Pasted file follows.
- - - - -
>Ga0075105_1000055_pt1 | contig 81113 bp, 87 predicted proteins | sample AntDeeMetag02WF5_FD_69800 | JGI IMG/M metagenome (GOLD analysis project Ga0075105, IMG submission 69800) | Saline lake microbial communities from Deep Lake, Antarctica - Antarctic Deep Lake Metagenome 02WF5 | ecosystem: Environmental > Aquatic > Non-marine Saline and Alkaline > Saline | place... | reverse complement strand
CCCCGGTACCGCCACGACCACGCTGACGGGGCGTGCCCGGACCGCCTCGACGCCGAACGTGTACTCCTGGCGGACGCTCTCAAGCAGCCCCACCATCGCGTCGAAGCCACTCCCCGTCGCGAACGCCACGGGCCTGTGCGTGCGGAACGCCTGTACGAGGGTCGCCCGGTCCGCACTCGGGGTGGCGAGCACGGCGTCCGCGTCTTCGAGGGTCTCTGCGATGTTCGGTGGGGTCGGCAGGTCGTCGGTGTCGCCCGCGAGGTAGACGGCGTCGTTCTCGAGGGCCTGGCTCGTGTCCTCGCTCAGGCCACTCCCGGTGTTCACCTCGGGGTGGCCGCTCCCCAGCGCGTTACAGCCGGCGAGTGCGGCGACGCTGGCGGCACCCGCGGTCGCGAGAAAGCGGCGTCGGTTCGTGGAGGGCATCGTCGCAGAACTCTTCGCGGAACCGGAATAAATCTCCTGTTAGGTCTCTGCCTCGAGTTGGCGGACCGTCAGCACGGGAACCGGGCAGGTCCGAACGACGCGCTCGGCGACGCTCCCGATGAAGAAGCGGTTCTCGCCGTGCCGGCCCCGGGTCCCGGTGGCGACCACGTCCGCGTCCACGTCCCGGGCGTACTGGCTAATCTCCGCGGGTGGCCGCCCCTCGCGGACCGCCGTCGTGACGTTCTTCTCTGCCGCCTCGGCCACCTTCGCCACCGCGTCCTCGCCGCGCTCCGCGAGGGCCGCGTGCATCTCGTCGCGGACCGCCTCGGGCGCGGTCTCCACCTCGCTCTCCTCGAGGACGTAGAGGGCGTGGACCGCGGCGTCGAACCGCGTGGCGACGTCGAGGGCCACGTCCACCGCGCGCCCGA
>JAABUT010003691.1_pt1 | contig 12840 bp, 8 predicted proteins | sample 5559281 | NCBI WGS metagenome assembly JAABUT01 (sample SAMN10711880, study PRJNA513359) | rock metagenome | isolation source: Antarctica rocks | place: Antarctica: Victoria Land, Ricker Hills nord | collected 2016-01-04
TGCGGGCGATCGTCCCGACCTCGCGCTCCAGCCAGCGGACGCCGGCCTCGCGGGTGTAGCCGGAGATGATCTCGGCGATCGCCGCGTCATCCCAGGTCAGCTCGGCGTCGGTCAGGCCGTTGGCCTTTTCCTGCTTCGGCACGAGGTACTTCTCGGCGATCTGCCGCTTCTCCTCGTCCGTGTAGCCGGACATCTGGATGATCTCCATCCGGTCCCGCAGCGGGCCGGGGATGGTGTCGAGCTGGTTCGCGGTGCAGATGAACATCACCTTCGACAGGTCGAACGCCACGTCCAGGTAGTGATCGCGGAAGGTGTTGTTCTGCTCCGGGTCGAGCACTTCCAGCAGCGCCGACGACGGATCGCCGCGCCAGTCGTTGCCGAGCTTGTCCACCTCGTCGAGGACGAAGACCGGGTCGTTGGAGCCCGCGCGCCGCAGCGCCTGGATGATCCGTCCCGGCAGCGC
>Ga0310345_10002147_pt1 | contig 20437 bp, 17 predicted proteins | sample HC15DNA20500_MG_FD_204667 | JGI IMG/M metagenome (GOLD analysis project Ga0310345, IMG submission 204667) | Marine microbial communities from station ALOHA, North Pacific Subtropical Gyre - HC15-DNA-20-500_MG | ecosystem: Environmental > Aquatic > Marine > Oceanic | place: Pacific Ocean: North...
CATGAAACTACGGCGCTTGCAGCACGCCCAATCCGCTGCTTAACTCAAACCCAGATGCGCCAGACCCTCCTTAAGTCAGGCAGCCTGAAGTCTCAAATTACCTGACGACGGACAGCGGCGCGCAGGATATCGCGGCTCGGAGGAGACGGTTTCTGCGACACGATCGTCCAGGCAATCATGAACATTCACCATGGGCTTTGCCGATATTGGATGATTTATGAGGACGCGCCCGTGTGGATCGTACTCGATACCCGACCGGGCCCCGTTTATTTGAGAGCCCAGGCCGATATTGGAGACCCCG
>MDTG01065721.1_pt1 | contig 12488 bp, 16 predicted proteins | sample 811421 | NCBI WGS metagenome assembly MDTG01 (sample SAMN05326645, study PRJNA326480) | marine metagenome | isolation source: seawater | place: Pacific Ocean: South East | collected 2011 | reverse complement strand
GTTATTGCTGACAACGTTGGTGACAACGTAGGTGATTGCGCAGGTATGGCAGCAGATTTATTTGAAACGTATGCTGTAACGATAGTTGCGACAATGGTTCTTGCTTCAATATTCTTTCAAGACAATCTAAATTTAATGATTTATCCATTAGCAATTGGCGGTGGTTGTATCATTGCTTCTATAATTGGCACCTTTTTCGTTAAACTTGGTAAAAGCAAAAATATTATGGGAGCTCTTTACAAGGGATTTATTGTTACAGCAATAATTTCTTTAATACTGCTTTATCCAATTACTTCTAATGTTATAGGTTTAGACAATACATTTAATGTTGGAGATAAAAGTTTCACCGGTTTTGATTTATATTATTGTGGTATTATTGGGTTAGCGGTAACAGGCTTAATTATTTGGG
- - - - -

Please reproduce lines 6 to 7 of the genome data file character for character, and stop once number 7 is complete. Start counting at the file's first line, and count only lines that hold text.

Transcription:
CATGAAACTACGGCGCTTGCAGCACGCCCAATCCGCTGCTTAACTCAAACCCAGATGCGCCAGACCCTCCTTAAGTCAGGCAGCCTGAAGTCTCAAATTACCTGACGACGGACAGCGGCGCGCAGGATATCGCGGCTCGGAGGAGACGGTTTCTGCGACACGATCGTCCAGGCAATCATGAACATTCACCATGGGCTTTGCCGATATTGGATGATTTATGAGGACGCGCCCGTGTGGATCGTACTCGATACCCGACCGGGCCCCGTTTATTTGAGAGCCCAGGCCGATATTGGAGACCCCG
>MDTG01065721.1_pt1 | contig 12488 bp, 16 predicted proteins | sample 811421 | NCBI WGS metagenome assembly MDTG01 (sample SAMN05326645, study PRJNA326480) | marine metagenome | isolation source: seawater | place: Pacific Ocean: South East | collected 2011 | reverse complement strand